Demonslay335I think this is a brilliant idea, but it may have some adverse effects. For example, even though the lights are flashing faster than the eye can perceive, I wonder if it would still have effects on a person's eye since it is a flashing light still, just like LCD monitors still have effects on people because of this.Also, I would still find the security to be bad in terms of reliability. "Heya John, how's it go... oh no, I just covered your modem with a folder and you lost all of that data you were just uploading, too bad!" And you could probably confuse or scramble someone's data by flashing a flash light across the room... I do realize there's an equivalence of all of that with WiFi though, with jammers and all, but it would be much less genius to have a laser pointer on you, lol.


    Fluorescent lights flicker at about 120 Hz, so if that is the kind of lighting these are replacing, it would be an improvement on that basis.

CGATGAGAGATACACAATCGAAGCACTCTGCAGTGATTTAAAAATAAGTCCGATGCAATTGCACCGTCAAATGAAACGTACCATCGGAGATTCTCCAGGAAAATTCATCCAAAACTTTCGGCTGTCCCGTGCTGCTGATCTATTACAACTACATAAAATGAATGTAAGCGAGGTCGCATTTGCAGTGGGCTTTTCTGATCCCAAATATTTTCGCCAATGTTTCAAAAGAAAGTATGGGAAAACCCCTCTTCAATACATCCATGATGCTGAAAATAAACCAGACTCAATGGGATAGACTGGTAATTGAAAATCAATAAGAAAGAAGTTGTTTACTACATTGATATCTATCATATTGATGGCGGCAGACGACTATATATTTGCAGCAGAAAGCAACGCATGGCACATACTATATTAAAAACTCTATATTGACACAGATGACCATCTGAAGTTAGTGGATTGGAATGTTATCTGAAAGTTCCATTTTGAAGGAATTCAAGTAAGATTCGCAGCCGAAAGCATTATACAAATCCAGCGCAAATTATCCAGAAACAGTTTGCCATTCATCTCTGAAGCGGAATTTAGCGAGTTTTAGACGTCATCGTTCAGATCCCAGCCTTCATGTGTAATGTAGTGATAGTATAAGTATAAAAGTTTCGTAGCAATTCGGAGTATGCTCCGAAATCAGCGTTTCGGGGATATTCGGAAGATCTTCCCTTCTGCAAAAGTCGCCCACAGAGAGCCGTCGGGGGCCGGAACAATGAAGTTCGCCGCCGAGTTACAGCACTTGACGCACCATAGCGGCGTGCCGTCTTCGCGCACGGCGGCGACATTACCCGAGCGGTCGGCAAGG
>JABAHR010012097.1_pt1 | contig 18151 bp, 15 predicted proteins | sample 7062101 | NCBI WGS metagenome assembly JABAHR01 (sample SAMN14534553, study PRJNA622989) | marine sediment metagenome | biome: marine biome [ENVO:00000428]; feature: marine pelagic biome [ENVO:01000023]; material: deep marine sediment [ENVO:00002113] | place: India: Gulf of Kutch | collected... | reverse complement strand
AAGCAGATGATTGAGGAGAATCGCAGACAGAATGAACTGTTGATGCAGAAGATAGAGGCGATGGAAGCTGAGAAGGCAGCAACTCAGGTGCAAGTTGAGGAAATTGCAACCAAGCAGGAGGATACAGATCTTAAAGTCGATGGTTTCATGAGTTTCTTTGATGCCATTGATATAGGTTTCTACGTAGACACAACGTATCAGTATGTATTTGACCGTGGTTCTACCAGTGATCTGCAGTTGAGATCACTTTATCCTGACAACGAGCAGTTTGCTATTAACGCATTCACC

• 1 Hide
    harth13 , January 1, 2011 9:36 PM
    i guess the speed of light isn't that fast after all...
  • 0 Hide
    cmartin011 , January 1, 2011 10:01 PM
    We should go with full spectrum light lasers! Like the aliens
  • 0 Hide
    chickenhoagie , January 1, 2011 10:48 PM
    harth13i guess the speed of light isn't that fast after all...

    not the speed that counts. just the bandwidth ;) 
  • 3 Hide
    sandmanwn , January 1, 2011 10:54 PM
    Sounds incredibly expensive, completely wasteful, a maintenance nightmare to have a modem on every desk, and painfully slow.

    Let me guess... It was a government contract.
  • 0 Hide
    lukeiamyourfather , January 1, 2011 11:07 PM
    Anyone who can see the lights could eavesdrop, seems like kind of a bad idea. Not like wireless is that much different I guess.
  • 1 Hide
    razor512 , January 2, 2011 12:00 AM
    Turn that dang flash light off, I was right in the middle of downloading porn.
  • 0 Hide
    Anonymous , January 2, 2011 12:06 AM
    http://www.gadgetzz.com had a similar one
  • 0 Hide
    Anonymous , January 2, 2011 2:15 AM
    "less prone to interference"

    Really? Wouldn't putting anything non-transparent between the modem and the lights defeat the system completely?
  • 0 Hide
    JamesSneed , January 2, 2011 2:22 AM
    You know a wired network would be more secure and faster. A short rang wireless network that doesnt pass through walls and is slow as crap. Im not seeing the light here.